The 10 Coolest Apps of 2014 (So Far)
There never seems to be a shortage of cool apps for smartphones and tablets. And we couldn't think of a better time to cover the year's best so far than just before summer break, when there's plenty of time to try some of them out. So here are the 10 coolest apps of 2014 so far.
We think 3-D printing is one of the coolest things to come along in a while. And a new app called MakerBot PrintShop places the power in the hands of anyone with an iPad. This free app comes with basic designs for creating bracelets, rings and simple text. And when the novelty of those items wear off, there's an option to select from the bizarre shapes offered in its "Thingiverse." Lacking the ability to customize output, Makerbot Printshop is not for the pro. Think of it as a Lego starter set for learning to use more sophisticated solutions. It also requires the $2,900 MakerBot Replicator 3-D Printer.
For being productive the old-fashioned way, nothing beats tapping the keys to document your thoughts. Google Keep for Android and for iOS offers a minimalist approach that's simple, useful and not overly bloated with features. It presents an interface akin to a bunch of colored Post-it notes, and each can include a picture with searchable notes, a to-do list or just some thoughts. Voice memos can be automatically transcribed and saved too. It links with Google Calendar and even with GPS sensors for setting location-based reminders. How cool is that?
An update in May brought us Fantastical 2 for iPhone, an iOS-savvy version of this terrific calendar and reminder app. For $9.99, the new version moves dated reminders and events into the main list and lets you add reminders from either the reminders list or from a new event screen with a toggle to switch back and forth. New events can be typed or spoken. A new parser understands spoken commands that begin with terms like "reminder," "to-do," "task," "on the third Thursday of every month" and "remind me tomorrow at two p.m." Events are presented in daily, weekly or monthly views. A new day ticker scrolls the day's events like the crawl of a newscast.
Borrowing its name from the programming phrase "if this then that," IFTTT for Android and for iOS ties internet events to your mobile device. The user first indicates which web sites, apps or other devices they'd like to monitor. These so-called "channels" are then tied to local tasks, alerts or reminders using what it calls "recipes." For example, one recipe might monitor espn.com and send an alert whenever a World Cup game concludes, showing the winning and losing teams and the final score. Another might watch your online calendar and send an alert whenever someone books time with you.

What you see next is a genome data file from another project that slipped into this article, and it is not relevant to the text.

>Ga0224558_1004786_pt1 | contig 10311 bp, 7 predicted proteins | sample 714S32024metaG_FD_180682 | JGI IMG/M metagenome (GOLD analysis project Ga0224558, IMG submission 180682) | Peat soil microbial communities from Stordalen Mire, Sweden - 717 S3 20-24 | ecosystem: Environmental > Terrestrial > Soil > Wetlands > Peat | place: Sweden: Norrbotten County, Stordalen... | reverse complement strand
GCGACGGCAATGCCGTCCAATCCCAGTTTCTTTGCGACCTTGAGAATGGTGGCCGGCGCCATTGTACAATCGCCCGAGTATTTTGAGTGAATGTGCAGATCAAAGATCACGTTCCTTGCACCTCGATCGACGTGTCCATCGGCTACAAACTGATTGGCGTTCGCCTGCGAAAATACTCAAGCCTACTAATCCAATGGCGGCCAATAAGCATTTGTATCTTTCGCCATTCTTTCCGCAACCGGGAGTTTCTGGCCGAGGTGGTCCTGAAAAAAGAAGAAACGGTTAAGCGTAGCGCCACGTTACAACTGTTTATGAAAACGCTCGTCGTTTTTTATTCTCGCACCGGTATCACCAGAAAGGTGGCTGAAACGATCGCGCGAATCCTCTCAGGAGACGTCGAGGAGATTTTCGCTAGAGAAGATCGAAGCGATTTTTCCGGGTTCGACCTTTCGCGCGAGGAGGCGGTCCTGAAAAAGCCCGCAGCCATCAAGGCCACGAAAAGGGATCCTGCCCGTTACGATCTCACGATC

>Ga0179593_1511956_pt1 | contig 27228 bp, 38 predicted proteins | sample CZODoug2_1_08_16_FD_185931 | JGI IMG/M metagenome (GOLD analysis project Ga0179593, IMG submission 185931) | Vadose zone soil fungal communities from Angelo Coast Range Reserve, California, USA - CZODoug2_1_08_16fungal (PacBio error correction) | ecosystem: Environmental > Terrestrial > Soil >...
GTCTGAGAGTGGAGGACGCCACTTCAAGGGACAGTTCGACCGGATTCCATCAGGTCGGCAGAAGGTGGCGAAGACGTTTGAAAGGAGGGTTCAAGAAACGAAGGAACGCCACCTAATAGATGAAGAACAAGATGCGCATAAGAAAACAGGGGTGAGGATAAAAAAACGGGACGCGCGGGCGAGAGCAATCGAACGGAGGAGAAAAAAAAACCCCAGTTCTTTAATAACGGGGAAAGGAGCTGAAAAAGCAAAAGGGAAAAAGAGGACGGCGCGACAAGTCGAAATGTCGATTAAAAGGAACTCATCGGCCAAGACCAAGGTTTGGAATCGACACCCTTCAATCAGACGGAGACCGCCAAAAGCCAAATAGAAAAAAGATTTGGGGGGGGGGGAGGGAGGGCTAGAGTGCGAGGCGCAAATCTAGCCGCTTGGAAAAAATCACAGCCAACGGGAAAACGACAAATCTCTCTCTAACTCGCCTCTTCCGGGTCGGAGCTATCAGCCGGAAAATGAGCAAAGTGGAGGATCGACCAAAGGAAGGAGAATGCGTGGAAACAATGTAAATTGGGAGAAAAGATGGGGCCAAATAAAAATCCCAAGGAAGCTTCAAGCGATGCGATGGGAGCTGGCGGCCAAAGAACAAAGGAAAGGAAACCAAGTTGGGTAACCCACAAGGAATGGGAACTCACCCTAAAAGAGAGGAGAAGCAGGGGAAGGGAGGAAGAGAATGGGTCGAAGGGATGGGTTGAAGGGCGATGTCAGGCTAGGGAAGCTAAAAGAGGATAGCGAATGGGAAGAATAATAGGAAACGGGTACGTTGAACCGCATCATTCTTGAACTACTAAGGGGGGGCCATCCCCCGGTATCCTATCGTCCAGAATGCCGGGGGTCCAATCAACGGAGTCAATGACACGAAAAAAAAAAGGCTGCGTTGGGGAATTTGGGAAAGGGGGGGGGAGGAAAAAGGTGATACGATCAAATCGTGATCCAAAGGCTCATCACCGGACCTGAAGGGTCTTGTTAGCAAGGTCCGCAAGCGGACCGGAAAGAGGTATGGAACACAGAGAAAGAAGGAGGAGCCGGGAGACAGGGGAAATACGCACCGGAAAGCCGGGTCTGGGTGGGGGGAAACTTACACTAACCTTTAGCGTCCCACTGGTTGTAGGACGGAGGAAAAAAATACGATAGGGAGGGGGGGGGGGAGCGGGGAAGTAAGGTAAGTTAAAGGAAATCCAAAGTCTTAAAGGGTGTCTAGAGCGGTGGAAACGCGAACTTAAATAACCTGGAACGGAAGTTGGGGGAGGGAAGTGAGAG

BeyondPod for Android is simply the best podcast player we've ever seen, and recent updates make it cooler than ever. This app is so loaded with features that it's impossible to scratch the surface here. One, some, just the latest or all podcasts can be scheduled to download at a specific time each day. There's even an option to automatically toggle Wi-Fi. Episodes can be locked or starred, and publishers can include a description of each program for easy reference.
Lift your spirits and your confidence that device data's safe with Helium App Sync and Backup for Android, a free app that backs up application data and installation packages to a desktop computer without needing access to the root file system. Helium, formerly known as Carbon, uses the application backup transport mechanism added with Ice Cream Sandwich and together, with a Tether app, sends data for all or selected apps over USB to any computer running Linux, Mac OS or Windows.
Track and forecast spending as easily as adding events to a calendar with Dollarbird for Android and for iOS. This free app reports where money is spent, helps you plan for how to spend in the future and provides reminders for monthly expenses. It also automatically calculates remaining balances on accounts and handles recurring transactions.
Managing multiple social networks can be a real time drain, unless you have Cloze for iOS and in preview stage for Android. This free app combines feeds from all the major social networks, including Facebook, LinkedIn and Twitter along with even Gmail, Outlook and iCloud clients, funneling all messages into a single inbox. Filters permit you to hide less important messages or sources and highlight the important ones. Bookmarks allow some messages to be tagged for later reference. It even has tools for tracking mentions, retweeting and single-swipe triage for sharing and discussion with teams.
For Gmail or iCloud users in search of a better client, there's Mailbox for Android and for iOS. Developed by Dropbox, Mailbox is a faster, lighter alternative to default clients that deploys archive and delete functions in the form of a swipe. A snooze function allows some messages to be temporarily hidden. For example, you can put off personal emails until after business hours. A mute feature lets you opt-out of a thread you no longer care about. Built-in intelligence learns your swiping and snoozing patterns and helps automate some functions. A recent update adds a swipe-and-hold function for manually creating an auto-swipe rule. Clients for other email systems are in development.
If iPhone messaging is as vital to your life as a heartbeat, then Notifyr for iPhone is for you. This free app, for iPhone 4S or later (and compatible only with certain Macs), pairs over Bluetooth and sends notifications that come to your iPhone or your Mac. On Mavericks, notifications can be muted for selected apps. For Android users, the same functionality is available with an app called Pushbullet and an extension for Chrome, for Firefox or for Windows.